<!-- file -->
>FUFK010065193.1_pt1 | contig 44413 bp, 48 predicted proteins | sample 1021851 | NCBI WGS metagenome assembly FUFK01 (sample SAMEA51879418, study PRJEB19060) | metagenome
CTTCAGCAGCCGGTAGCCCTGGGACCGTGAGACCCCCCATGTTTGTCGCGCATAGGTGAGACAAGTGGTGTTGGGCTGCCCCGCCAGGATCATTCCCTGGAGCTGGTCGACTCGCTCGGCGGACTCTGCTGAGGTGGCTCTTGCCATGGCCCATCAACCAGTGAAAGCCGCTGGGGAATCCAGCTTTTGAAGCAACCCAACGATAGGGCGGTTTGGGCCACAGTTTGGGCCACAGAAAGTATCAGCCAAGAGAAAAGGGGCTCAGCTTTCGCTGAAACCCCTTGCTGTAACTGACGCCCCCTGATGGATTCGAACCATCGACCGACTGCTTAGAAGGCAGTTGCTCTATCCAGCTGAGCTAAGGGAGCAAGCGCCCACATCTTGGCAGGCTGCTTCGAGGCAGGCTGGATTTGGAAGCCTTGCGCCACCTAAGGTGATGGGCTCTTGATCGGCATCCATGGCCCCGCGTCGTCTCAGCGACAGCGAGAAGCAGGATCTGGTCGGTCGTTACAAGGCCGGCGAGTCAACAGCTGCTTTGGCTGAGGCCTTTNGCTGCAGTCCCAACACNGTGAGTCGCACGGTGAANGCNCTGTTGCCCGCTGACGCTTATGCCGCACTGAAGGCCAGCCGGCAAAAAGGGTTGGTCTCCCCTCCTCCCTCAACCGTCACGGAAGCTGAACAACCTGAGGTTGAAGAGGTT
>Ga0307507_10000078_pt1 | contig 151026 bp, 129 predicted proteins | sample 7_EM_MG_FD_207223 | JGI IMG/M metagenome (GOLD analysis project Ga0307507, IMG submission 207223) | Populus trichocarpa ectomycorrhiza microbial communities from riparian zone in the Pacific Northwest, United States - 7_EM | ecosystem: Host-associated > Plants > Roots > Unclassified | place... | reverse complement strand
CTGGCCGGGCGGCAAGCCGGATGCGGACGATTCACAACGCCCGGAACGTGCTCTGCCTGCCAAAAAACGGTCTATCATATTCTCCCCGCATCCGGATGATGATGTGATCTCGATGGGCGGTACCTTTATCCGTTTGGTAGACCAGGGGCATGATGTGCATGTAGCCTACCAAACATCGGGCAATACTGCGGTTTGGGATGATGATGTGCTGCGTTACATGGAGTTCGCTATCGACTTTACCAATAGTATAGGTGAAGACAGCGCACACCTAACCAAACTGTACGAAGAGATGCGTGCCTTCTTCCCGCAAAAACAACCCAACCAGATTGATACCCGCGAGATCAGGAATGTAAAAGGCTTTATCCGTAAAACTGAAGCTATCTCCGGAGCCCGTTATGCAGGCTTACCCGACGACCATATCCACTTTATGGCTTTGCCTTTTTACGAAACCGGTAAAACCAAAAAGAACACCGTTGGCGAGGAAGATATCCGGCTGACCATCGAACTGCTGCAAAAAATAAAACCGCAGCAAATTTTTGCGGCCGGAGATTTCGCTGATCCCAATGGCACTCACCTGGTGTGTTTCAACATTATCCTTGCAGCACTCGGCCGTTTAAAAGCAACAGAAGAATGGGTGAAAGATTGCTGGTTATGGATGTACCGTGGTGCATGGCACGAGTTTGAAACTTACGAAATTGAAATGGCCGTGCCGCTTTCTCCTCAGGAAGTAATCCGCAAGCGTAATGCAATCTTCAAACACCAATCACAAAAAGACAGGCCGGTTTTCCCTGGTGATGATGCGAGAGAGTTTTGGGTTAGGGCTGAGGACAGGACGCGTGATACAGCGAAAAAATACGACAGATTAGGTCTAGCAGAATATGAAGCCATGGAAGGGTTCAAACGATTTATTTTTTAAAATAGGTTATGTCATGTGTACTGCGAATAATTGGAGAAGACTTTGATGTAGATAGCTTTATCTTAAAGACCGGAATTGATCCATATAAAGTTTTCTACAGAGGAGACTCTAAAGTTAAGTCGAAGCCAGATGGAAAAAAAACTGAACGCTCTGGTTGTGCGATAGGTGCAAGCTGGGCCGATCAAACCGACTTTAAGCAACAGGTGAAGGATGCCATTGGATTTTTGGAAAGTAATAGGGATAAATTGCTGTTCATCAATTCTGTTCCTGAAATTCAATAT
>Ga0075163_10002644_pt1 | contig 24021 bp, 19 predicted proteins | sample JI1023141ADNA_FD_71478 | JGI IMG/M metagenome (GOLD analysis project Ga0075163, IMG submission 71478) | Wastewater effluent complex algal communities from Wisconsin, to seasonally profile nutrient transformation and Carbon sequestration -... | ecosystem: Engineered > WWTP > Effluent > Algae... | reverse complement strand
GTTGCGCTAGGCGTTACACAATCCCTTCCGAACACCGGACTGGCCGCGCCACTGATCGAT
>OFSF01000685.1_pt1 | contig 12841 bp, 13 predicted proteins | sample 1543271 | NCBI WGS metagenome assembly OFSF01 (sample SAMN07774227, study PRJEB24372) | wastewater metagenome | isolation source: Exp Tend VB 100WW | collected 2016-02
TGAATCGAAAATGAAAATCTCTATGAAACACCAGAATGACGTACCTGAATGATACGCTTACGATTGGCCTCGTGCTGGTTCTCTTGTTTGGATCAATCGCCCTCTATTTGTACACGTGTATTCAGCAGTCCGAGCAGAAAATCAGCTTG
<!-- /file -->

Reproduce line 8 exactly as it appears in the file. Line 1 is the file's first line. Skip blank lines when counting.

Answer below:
TGAATCGAAAATGAAAATCTCTATGAAACACCAGAATGACGTACCTGAATGATACGCTTACGATTGGCCTCGTGCTGGTTCTCTTGTTTGGATCAATCGCCCTCTATTTGTACACGTGTATTCAGCAGTCCGAGCAGAAAATCAGCTTG